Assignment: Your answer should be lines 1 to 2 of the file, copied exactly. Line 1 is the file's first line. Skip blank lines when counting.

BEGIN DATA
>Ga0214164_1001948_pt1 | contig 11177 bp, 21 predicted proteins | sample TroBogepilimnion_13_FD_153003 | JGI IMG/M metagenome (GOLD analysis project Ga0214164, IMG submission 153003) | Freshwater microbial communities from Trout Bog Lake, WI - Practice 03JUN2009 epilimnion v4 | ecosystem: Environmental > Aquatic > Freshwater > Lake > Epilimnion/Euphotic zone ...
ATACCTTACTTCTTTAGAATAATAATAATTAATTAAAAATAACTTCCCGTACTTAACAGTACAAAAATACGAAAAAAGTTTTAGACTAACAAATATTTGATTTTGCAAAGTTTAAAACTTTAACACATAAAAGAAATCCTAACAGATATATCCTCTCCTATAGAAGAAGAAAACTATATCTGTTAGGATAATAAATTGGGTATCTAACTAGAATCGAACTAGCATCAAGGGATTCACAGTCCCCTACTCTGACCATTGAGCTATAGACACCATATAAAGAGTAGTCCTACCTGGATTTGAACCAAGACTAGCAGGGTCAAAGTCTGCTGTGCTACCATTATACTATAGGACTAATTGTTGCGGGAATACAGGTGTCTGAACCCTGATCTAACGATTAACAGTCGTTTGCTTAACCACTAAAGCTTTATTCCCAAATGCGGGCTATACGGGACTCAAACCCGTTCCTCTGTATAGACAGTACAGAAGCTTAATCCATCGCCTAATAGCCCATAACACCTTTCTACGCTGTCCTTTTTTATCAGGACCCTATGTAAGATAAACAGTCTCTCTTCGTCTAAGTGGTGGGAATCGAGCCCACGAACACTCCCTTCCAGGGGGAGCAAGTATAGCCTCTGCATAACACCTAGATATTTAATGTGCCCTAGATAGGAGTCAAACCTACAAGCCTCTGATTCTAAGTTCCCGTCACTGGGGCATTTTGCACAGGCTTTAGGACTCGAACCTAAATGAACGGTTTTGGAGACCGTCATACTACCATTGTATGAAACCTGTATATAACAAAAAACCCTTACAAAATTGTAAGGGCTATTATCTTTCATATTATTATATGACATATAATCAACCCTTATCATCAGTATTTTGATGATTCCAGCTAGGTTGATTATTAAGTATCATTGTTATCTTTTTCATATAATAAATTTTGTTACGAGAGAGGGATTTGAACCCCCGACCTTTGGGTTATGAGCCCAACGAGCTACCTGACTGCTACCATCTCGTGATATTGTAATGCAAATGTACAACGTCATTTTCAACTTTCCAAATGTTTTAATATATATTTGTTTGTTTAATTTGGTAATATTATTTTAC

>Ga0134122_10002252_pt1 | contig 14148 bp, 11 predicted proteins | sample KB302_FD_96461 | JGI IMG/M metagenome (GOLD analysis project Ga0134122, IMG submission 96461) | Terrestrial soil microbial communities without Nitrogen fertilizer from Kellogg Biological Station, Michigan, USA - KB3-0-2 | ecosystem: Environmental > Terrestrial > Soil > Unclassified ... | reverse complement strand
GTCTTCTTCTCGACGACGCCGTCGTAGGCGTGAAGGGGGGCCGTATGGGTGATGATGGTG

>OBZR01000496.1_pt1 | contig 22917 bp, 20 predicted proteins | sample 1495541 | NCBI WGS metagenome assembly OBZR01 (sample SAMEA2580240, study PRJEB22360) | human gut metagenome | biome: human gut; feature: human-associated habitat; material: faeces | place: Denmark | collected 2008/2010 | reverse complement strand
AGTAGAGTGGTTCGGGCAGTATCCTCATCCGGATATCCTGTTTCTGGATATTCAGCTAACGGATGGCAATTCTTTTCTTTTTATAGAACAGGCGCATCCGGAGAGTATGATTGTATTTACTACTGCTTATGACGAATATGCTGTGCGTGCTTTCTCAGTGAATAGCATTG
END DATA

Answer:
>Ga0214164_1001948_pt1 | contig 11177 bp, 21 predicted proteins | sample TroBogepilimnion_13_FD_153003 | JGI IMG/M metagenome (GOLD analysis project Ga0214164, IMG submission 153003) | Freshwater microbial communities from Trout Bog Lake, WI - Practice 03JUN2009 epilimnion v4 | ecosystem: Environmental > Aquatic > Freshwater > Lake > Epilimnion/Euphotic zone ...
ATACCTTACTTCTTTAGAATAATAATAATTAATTAAAAATAACTTCCCGTACTTAACAGTACAAAAATACGAAAAAAGTTTTAGACTAACAAATATTTGATTTTGCAAAGTTTAAAACTTTAACACATAAAAGAAATCCTAACAGATATATCCTCTCCTATAGAAGAAGAAAACTATATCTGTTAGGATAATAAATTGGGTATCTAACTAGAATCGAACTAGCATCAAGGGATTCACAGTCCCCTACTCTGACCATTGAGCTATAGACACCATATAAAGAGTAGTCCTACCTGGATTTGAACCAAGACTAGCAGGGTCAAAGTCTGCTGTGCTACCATTATACTATAGGACTAATTGTTGCGGGAATACAGGTGTCTGAACCCTGATCTAACGATTAACAGTCGTTTGCTTAACCACTAAAGCTTTATTCCCAAATGCGGGCTATACGGGACTCAAACCCGTTCCTCTGTATAGACAGTACAGAAGCTTAATCCATCGCCTAATAGCCCATAACACCTTTCTACGCTGTCCTTTTTTATCAGGACCCTATGTAAGATAAACAGTCTCTCTTCGTCTAAGTGGTGGGAATCGAGCCCACGAACACTCCCTTCCAGGGGGAGCAAGTATAGCCTCTGCATAACACCTAGATATTTAATGTGCCCTAGATAGGAGTCAAACCTACAAGCCTCTGATTCTAAGTTCCCGTCACTGGGGCATTTTGCACAGGCTTTAGGACTCGAACCTAAATGAACGGTTTTGGAGACCGTCATACTACCATTGTATGAAACCTGTATATAACAAAAAACCCTTACAAAATTGTAAGGGCTATTATCTTTCATATTATTATATGACATATAATCAACCCTTATCATCAGTATTTTGATGATTCCAGCTAGGTTGATTATTAAGTATCATTGTTATCTTTTTCATATAATAAATTTTGTTACGAGAGAGGGATTTGAACCCCCGACCTTTGGGTTATGAGCCCAACGAGCTACCTGACTGCTACCATCTCGTGATATTGTAATGCAAATGTACAACGTCATTTTCAACTTTCCAAATGTTTTAATATATATTTGTTTGTTTAATTTGGTAATATTATTTTAC